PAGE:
A lawsuit for a personal trainer’s negligence is a personal injury claim seeking compensation for injuries caused by the trainer’s negligence. The claim may be brought against the trainer himself or herself, against the trainer’s employer, and/or against the fitness facility where the training took place.
Typical examples of personal trainer negligence include things such as:
- Telling you to lift too much weight,
- Not spotting you as you lift weight or exercise,
- Failing to correct bad exercising form,
- Ignoring your complaints of pain and causing long-term harm, or
- Forgetting about a prior injury and putting you on an exercise regimen that leads to an injury.
These lawsuits can be filed against the personal trainer and his or her employer (part of a fitness center injury lawsuit). The compensation is meant to cover the medical bills and other expenses caused by the personal trainer’s negligence.
In this article, our California personal injury lawyers discuss:
- 1. What are lawsuits for negligence by a personal trainer?
- 2. How can I implicate the gym or the personal trainer’s employer in the lawsuit?
- 3. What kind of compensation can I recover?
- 4. How long do I have to file a lawsuit?
- 5. What are common defenses a personal trainer or gym can raise?
1. What are lawsuits for negligence by a personal trainer?
Personal trainer lawsuits are personal injury claims against a fitness expert. You can file a personal trainer lawsuit if you worked with one and they hurt you through their negligence.
Fitness trainers can act negligently whenever they:
- Have you perform the wrong exercises,
- Exercise for too long,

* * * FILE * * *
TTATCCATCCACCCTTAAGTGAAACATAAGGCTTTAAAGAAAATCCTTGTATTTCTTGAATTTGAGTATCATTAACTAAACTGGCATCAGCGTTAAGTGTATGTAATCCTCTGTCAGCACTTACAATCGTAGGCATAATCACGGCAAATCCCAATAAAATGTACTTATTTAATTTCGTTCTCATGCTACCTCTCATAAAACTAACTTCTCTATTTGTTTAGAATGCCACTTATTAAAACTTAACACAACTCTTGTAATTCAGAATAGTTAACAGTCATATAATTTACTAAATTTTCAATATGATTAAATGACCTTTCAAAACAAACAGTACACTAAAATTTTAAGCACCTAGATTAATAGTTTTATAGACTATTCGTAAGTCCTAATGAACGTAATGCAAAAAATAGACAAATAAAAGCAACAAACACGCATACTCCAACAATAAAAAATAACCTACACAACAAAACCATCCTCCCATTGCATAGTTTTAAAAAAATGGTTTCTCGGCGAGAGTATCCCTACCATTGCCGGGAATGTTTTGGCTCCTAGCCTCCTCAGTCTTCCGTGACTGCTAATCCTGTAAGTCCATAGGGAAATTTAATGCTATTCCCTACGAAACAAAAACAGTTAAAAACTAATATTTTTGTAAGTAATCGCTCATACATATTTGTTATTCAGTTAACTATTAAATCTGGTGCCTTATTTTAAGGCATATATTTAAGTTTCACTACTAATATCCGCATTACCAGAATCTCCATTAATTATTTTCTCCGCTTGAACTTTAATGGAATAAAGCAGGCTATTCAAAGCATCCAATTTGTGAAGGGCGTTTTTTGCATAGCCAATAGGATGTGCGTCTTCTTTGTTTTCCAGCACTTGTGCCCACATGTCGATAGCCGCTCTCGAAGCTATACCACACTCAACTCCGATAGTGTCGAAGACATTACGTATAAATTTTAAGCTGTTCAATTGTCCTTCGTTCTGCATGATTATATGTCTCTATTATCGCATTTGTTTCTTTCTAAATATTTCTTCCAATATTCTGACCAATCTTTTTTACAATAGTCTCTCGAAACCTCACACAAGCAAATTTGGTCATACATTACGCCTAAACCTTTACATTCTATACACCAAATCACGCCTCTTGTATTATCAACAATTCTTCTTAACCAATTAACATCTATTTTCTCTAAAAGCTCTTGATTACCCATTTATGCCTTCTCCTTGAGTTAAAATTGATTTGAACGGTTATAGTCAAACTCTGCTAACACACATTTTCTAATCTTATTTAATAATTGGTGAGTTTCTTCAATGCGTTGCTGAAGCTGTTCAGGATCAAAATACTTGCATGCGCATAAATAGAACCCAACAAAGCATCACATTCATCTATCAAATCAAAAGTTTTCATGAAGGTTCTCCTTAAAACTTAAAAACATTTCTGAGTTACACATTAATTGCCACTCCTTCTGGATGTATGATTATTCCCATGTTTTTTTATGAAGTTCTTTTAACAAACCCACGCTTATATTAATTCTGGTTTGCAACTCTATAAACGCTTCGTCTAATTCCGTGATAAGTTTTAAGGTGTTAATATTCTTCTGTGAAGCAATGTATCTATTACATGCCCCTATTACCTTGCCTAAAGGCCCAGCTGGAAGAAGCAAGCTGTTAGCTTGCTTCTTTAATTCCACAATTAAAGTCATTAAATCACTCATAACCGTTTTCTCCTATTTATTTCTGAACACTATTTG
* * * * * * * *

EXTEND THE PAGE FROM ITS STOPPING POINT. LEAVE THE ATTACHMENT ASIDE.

- Exercise with too much weight,
- Set up exercise equipment incorrectly,
- Make use of equipment that is defective,
- Do not correct poor exercising form,
- Fail to properly supervise you while you exercise, or
- Fail to notice that you have hurt yourself and continue to push you through repetition.
The harm you can suffer in these situations can be serious injuries:
- Pulled muscles,
- Muscle tears,
- Muscle strains or sprains,
- Nerve damage,
- Heart attack
- Spinal injuries requiring back surgery,
- Broken bones, or
- Wrongful death
Personal trainer lawsuits claim that these injuries were caused by the trainer’s negligence. They argue that the trainer or their employer should be held liable.
2. How can I implicate the gym or the personal trainer’s employer in the lawsuit?
Implicating the personal trainer’s employer is important. The personal trainer is unlikely to have the assets to fully compensate you (unless they have good personal trainer insurance). But the fitness industry often has deep pockets and large liability insurance policies. You can try to make the personal trainer’s employer liable through 2 legal arguments:
- Vicarious liability, and
- Negligent hiring, training, or supervision.
By showing that the trainer’s employer should be held liable, you can ensure you get the full amount of compensation you deserve.
2.1. Vicarious liability
Vicarious liability is a legal argument. It aims to hold an employer liable for negligence claims against its employees.1 Those negligent acts – arising out of breaches of duty of care – often have to be made inside the scope of employment.2
When a personal trainer works for a company like a gym, their time with you will almost certainly fall within their scope of employment. They are often getting paid specifically to help you get fit. If they are negligent while doing so, their employer can be held liable for your injuries.
2.2. Negligent hiring, training, or supervision
You can also argue that the trainer’s employer should be held liable because they negligently hired, trained, or supervised the trainer.
In California, this requires showing: